March 1, 2016  —  by

Diversity Matters

credit: Now Fashion

Being a white runway model in fashion world have long time been a norm. But some designers are trying to change the game or perhaps changed the game. This year of New York Fashion Week designers have made big differences when it comes do diversity of the models. Kanye West’s Yeezy Season 3 presentation models were mostly non-white, and designers like Gypsy Sport, Pyper Moss and Rihanna casted diverse models too.

Days before Zac Posen‘s runway show, the designer shared snaps from his mood/inspiration bord. It was pictures from fashion editorials and powerful women. Women of color. The runway show  showcased 33 models, and 25 models were of different color. The lineup featured gorgeous models of color like models Aya Jones, Aamito Lagum, Cindy Bruna, Riley Montana and Grace Bol.

Posen was inspired by Princess Elizabeth of Toro, a Ugandan politician, actress and a lawyer, who became the first East African woman to be accepted to the English bar. She was also a successful model and the first black woman to appear on the cover of Harper’s Bazaar in the 60’s. Princess Elizabeth was an accomplished and beautiful woman — a perfect point of inspiration for a designer. In Zac Posen show notes, Posen noted her “kind nature, stunning appearance and exceptional intellect.”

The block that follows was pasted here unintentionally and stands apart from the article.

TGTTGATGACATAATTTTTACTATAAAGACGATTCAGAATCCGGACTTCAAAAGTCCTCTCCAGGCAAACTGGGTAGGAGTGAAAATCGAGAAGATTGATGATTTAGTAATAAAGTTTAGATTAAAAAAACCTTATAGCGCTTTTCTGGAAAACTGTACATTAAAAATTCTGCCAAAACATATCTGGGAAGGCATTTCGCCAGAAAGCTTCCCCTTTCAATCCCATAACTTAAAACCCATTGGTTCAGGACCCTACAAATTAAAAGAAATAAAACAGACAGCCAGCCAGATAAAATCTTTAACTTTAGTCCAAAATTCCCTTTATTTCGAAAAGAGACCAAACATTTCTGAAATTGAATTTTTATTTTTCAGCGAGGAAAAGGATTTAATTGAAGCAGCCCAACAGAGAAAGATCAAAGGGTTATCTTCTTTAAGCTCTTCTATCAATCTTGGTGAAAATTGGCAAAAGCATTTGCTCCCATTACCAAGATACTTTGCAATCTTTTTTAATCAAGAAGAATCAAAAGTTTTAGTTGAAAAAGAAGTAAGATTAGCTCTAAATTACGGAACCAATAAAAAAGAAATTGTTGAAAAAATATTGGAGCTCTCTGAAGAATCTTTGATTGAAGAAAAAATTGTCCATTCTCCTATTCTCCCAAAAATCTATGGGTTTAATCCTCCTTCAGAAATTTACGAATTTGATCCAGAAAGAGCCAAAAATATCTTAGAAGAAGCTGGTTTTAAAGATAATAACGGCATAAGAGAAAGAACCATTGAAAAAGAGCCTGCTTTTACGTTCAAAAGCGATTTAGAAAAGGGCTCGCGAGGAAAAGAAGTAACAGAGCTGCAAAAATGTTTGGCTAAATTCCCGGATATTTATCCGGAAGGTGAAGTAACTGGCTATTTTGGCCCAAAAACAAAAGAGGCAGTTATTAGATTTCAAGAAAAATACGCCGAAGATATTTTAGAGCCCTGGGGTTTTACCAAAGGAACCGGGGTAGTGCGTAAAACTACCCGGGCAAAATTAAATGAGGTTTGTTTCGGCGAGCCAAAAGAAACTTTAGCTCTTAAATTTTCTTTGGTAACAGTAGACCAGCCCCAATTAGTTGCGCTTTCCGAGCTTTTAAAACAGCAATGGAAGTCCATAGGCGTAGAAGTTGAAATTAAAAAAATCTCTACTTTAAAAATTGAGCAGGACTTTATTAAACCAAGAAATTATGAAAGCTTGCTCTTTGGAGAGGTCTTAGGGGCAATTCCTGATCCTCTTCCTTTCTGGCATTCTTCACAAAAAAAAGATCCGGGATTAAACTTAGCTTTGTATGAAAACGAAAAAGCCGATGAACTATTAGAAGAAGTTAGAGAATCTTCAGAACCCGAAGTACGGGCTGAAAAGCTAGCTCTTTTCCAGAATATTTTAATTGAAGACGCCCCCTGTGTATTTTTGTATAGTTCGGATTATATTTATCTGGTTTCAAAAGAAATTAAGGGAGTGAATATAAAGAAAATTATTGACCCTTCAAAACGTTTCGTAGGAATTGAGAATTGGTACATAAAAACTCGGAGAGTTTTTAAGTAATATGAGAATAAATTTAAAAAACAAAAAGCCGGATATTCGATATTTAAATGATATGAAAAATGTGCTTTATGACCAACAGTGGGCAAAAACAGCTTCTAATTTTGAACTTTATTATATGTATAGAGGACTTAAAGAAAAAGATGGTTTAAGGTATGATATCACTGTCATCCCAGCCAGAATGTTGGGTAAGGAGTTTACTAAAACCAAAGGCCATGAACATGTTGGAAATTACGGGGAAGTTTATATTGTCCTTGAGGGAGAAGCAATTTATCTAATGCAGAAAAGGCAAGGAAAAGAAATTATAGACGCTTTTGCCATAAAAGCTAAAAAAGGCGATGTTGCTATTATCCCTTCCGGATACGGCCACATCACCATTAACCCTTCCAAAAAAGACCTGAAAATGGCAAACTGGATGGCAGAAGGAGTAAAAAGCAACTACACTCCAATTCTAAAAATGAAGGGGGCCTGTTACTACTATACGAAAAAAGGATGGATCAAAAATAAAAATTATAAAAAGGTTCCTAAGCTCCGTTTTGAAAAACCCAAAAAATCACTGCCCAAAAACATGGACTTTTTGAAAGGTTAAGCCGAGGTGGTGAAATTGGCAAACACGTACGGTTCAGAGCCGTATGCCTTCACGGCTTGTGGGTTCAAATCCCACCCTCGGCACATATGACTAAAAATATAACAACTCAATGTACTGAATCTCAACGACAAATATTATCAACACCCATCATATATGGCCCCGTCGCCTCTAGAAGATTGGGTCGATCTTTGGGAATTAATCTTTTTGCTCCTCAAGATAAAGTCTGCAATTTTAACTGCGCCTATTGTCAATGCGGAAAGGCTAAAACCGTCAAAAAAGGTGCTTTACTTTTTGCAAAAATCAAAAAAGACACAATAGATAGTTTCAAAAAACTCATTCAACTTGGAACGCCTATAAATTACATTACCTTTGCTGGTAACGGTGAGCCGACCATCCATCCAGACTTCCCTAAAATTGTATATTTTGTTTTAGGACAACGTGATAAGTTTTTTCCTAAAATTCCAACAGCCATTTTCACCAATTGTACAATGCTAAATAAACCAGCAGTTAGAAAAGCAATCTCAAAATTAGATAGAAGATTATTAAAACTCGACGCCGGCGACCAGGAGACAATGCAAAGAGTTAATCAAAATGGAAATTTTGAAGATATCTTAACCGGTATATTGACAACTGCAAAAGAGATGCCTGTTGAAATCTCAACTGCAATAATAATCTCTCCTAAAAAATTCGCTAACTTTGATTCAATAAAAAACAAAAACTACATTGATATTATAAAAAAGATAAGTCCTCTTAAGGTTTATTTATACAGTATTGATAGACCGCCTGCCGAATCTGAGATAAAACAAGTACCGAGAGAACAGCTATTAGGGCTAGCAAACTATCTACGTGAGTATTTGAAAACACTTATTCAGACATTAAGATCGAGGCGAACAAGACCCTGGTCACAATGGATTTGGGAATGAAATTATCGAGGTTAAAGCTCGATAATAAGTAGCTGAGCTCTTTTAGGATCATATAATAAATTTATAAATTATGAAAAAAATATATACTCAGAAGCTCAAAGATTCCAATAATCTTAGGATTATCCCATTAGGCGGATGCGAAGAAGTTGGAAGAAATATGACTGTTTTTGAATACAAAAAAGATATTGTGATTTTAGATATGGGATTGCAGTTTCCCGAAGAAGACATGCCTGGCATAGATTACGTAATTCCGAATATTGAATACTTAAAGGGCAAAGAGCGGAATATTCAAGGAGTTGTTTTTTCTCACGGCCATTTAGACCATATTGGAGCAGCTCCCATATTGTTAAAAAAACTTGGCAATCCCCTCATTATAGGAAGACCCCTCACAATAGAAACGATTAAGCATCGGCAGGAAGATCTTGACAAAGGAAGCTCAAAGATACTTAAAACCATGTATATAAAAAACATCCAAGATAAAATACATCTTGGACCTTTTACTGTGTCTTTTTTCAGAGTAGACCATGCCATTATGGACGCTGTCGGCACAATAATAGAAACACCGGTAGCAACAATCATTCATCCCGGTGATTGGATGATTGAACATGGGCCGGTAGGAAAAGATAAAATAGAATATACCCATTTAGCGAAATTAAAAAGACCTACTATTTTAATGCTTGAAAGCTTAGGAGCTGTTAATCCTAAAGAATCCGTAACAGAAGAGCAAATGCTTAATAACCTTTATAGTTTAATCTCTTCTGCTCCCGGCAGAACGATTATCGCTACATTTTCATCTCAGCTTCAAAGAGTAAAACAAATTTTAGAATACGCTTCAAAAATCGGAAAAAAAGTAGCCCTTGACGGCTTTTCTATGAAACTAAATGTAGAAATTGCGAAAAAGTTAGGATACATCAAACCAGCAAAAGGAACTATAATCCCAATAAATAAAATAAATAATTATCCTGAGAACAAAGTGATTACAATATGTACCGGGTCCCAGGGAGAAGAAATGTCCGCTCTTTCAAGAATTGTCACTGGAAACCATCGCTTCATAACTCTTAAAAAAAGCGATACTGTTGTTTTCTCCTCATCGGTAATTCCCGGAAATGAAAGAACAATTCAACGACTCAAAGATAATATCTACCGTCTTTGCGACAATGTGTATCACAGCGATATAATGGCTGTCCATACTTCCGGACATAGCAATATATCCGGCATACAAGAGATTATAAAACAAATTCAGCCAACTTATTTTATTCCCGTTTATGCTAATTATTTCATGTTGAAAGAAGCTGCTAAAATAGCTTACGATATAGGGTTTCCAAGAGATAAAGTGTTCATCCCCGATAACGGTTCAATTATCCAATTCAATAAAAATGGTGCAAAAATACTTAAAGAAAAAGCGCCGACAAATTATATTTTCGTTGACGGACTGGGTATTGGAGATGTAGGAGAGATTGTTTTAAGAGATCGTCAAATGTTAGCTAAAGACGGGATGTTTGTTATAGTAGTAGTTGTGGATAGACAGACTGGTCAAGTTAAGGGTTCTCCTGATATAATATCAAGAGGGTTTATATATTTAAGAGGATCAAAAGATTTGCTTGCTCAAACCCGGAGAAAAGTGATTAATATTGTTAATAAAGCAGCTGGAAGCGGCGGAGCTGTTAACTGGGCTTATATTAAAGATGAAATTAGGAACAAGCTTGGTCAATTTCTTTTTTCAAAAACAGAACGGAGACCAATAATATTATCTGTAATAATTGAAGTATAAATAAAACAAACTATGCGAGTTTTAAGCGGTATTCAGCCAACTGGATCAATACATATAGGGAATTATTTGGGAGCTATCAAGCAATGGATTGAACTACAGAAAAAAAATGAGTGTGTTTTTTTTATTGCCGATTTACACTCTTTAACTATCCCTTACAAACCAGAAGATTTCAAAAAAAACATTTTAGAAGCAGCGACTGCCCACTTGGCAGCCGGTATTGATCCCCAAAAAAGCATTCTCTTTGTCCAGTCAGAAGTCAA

“Since the inspiration was Elizabeth of Toro it made sense to have a casting reflecting this. Their presence and the diversity of the casting complemented the collection and made it more striking. […] We live in a diverse world and it is essential it is represented in the fashion industry—it has always been critical to me, as well as a key component of my collections—whether it’s shapes, sizes or skin color—as my customers are global and part of all diverse groups,” Posen says.

Interestingly, the show was casted by Maida & Rami, an agency that has been criticized in the past for the  lack of diversity  in its model choices on big name runways like Jil Sander, Christian Dior and Raf Simons.

“I felt that it was a strong message on [our] runway, that the fashion world needed a little kick in the ass, a little wake-up. But it’s just what I see as beauty, nothing more than that,” Posen says.